Individuals experiencing extreme anxiety may manifest panic attacks with symptoms that resemble those of heart attacks.

These events are typically transient and treatable. Meditation techniques have been developed to ease anxiety and have been shown to lower HR effectively.

Doing simple deep and slow breathing exercises with one's eyes closed can also significantly reduce this anxiety and HR. Using a combination of autorhythmicity and innervation, the cardiovascular center is able to provide relatively precise control over the heart rate, but other factors can impact on this.

These include hormones, notably epinephrine, norepinephrine, and thyroid hormones; levels of various ions including calcium, potassium, and sodium; body temperature; hypoxia; and pH balance.

The catecholamines , epinephrine and norepinephrine, secreted by the adrenal medulla form one component of the extended fight-or-flight mechanism.

The other component is sympathetic stimulation. Epinephrine and norepinephrine have similar effects: binding to the beta-1 adrenergic receptors , and opening sodium and calcium ion chemical- or ligand-gated channels.

The rate of depolarization is increased by this additional influx of positively charged ions, so the threshold is reached more quickly and the period of repolarization is shortened.

However, massive releases of these hormones coupled with sympathetic stimulation may actually lead to arrhythmias. There is no parasympathetic stimulation to the adrenal medulla.

In general, increased levels of the thyroid hormones thyroxine T4 and triiodothyronine T3 , increase the heart rate; excessive levels can trigger tachycardia.

The impact of thyroid hormones is typically of a much longer duration than that of the catecholamines. The physiologically active form of triiodothyronine, has been shown to directly enter cardiomyocytes and alter activity at the level of the genome.

Calcium ion levels have a great impact on heart rate and contractility: increased calcium levels cause an increase in both. High levels of calcium ions result in hypercalcemia and excessive levels can induce cardiac arrest.

Drugs known as calcium channel blockers slow HR by binding to these channels and blocking or slowing the inward movement of calcium ions.

Caffeine and nicotine are both stimulants of the nervous system and of the cardiac centres causing an increased heart rate. Caffeine works by increasing the rates of depolarization at the SA node, whereas nicotine stimulates the activity of the sympathetic neurons that deliver impulses to the heart.

Both surprise and stress induce physiological response: elevate heart rate substantially. In the data collected, there was a noticeable trend between the location of actors onstage and offstage and their elevation in heart rate in response to stress; the actors present offstage reacted to the stressor immediately, demonstrated by their immediate elevation in heart rate the minute the unexpected event occurred, but the actors present onstage at the time of the stressor reacted in the following 5 minute period demonstrated by their increasingly elevated heart rate.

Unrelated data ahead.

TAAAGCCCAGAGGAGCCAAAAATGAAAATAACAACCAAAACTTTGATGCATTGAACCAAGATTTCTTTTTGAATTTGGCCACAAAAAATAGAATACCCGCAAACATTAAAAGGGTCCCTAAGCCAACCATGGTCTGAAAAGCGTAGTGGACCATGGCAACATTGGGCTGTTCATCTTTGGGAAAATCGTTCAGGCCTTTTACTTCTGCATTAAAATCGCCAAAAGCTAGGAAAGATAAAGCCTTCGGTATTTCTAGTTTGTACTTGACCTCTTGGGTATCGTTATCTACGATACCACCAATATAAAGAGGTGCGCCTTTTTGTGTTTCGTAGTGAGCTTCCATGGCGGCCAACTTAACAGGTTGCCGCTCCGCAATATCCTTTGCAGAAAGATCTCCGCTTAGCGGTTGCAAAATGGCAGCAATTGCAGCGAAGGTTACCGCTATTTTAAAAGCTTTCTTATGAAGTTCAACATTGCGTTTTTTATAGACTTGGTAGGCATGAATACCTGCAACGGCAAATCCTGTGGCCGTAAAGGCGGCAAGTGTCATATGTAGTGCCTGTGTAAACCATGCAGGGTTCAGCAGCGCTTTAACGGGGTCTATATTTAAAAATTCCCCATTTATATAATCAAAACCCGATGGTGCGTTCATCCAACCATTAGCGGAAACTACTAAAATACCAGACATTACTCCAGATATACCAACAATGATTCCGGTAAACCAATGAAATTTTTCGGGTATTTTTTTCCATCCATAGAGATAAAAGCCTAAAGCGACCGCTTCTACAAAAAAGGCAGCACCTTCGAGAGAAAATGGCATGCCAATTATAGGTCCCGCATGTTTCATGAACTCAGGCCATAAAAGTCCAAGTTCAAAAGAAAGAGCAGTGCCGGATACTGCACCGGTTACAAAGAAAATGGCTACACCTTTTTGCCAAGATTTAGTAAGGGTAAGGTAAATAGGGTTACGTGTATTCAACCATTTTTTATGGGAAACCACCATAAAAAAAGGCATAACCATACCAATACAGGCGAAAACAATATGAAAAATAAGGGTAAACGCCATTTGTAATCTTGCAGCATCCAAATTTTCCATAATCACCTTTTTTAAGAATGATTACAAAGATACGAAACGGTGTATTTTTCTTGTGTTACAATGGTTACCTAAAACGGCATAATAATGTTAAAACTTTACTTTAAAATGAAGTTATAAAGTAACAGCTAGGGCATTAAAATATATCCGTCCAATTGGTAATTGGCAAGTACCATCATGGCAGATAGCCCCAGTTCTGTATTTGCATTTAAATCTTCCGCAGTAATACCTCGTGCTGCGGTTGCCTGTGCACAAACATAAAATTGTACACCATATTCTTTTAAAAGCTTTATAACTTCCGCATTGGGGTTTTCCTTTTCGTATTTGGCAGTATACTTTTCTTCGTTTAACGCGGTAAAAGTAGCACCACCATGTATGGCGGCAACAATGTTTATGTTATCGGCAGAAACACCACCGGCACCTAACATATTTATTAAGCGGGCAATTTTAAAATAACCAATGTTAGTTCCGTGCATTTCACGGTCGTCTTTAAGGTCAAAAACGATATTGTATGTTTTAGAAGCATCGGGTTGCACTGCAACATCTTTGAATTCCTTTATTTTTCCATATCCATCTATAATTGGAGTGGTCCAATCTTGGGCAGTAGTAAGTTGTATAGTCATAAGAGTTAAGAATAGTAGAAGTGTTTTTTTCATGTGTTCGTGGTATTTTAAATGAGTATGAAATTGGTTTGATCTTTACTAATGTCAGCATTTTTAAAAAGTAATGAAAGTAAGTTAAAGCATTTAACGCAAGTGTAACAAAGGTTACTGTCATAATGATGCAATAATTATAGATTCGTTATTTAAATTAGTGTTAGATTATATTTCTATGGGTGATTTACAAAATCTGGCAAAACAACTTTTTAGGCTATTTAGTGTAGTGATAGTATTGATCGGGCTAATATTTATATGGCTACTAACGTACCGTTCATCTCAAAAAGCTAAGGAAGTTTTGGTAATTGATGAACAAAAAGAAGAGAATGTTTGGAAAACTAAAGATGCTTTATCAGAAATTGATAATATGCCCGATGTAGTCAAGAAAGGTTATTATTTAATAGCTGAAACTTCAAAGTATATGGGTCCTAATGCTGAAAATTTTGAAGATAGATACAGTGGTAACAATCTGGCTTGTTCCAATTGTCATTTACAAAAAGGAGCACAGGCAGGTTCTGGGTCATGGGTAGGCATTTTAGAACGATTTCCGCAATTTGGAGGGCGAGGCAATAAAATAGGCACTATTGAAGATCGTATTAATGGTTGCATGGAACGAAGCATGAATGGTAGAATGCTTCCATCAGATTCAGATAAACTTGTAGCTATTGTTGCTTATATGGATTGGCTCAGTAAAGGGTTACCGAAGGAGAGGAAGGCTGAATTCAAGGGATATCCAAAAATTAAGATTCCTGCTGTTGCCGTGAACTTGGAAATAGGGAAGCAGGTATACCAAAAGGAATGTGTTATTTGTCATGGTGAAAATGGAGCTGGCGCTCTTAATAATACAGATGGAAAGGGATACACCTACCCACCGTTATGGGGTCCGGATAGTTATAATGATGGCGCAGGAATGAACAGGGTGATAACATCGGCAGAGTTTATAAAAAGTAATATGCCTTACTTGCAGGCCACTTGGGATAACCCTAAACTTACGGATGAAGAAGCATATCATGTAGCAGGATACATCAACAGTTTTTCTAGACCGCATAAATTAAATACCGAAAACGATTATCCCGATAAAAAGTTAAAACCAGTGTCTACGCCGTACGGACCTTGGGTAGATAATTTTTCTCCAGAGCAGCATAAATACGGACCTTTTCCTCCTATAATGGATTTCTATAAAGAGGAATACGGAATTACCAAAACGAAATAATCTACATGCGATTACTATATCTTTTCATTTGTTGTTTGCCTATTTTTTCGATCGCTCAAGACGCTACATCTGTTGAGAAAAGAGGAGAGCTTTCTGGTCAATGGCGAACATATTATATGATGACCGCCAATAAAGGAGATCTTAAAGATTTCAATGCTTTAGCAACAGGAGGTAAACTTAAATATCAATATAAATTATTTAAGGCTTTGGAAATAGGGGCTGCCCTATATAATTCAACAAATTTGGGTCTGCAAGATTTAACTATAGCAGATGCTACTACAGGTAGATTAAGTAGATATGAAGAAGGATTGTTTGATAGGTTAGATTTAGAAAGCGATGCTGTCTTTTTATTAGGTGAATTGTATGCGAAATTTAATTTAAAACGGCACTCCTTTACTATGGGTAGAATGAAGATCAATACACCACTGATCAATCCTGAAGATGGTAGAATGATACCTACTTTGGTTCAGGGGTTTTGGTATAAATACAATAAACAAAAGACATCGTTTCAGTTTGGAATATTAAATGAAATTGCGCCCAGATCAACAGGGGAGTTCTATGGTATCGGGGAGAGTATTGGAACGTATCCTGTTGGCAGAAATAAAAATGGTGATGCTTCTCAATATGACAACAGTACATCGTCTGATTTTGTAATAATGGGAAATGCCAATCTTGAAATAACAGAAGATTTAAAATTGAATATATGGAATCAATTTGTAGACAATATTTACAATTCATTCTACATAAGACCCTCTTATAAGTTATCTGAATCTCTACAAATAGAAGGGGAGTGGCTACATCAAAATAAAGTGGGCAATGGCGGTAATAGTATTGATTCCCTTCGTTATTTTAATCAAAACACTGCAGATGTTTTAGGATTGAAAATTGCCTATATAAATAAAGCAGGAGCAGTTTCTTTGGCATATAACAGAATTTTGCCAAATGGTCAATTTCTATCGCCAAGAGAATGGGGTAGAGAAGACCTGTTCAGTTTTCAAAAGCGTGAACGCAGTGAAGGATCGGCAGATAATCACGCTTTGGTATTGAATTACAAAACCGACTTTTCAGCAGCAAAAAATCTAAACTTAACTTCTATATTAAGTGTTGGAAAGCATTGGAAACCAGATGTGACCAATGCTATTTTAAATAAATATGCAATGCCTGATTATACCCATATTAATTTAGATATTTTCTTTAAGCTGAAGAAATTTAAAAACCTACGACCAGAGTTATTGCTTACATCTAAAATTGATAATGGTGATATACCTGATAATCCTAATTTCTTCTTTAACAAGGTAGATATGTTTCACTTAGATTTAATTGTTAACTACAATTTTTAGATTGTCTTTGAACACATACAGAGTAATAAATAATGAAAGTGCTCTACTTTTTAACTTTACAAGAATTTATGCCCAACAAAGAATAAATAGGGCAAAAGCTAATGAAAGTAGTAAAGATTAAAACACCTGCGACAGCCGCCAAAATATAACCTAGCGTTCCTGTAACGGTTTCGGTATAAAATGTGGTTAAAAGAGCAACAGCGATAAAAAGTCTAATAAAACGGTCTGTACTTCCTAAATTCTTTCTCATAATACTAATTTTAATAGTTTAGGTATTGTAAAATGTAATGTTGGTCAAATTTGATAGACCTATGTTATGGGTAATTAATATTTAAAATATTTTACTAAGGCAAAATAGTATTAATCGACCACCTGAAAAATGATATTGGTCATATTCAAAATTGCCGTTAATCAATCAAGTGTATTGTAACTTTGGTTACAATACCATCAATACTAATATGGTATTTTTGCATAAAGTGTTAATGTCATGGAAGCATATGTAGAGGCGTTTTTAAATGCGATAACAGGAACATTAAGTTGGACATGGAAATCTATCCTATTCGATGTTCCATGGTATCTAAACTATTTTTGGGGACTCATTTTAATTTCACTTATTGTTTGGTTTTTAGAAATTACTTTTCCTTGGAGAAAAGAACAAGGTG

The heart rate can be slowed by altered sodium and potassium levels, hypoxia , acidosis , alkalosis , and hypothermia. The relationship between electrolytes and HR is complex, but maintaining electrolyte balance is critical to the normal wave of depolarization.

Of the two ions, potassium has the greater clinical significance. Initially, both hyponatremia low sodium levels and hypernatremia high sodium levels may lead to tachycardia.

Severely high hypernatremia may lead to fibrillation, which may cause CO to cease. Severe hyponatremia leads to both bradycardia and other arrhythmias.

Hypokalemia low potassium levels also leads to arrhythmias, whereas hyperkalemia high potassium levels causes the heart to become weak and flaccid, and ultimately to fail.

Heart muscle relies exclusively on aerobic metabolism for energy. Severe hypoxia an insufficient supply of oxygen leads to decreasing HRs, since metabolic reactions fueling heart contraction are restricted.

Acidosis is a condition in which excess hydrogen ions are present, and the patient's blood expresses a low pH value. Alkalosis is a condition in which there are too few hydrogen ions, and the patient's blood has an elevated pH.

Normal blood pH falls in the range of 7. Enzymes, being the regulators or catalysts of virtually all biochemical reactions - are sensitive to pH and will change shape slightly with values outside their normal range.

These variations in pH and accompanying slight physical changes to the active site on the enzyme decrease the rate of formation of the enzyme-substrate complex, subsequently decreasing the rate of many enzymatic reactions, which can have complex effects on HR.

Severe changes in pH will lead to denaturation of the enzyme. The last variable is body temperature. Elevated body temperature is called hyperthermia , and suppressed body temperature is called hypothermia.

Slight hyperthermia results in increasing HR and strength of contraction. Hypothermia slows the rate and strength of heart contractions.

This distinct slowing of the heart is one component of the larger diving reflex that diverts blood to essential organs while submerged.

If sufficiently chilled, the heart will stop beating, a technique that may be employed during open heart surgery. In this case, the patient's blood is normally diverted to an artificial heart-lung machine to maintain the body's blood supply and gas exchange until the surgery is complete, and sinus rhythm can be restored.

Excessive hyperthermia and hypothermia will both result in death, as enzymes drive the body systems to cease normal function, beginning with the central nervous system.

Heart rate is not a stable value and it increases or decreases in response to the body's need in a way to maintain an equilibrium basal metabolic rate between requirement and delivery of oxygen and nutrients.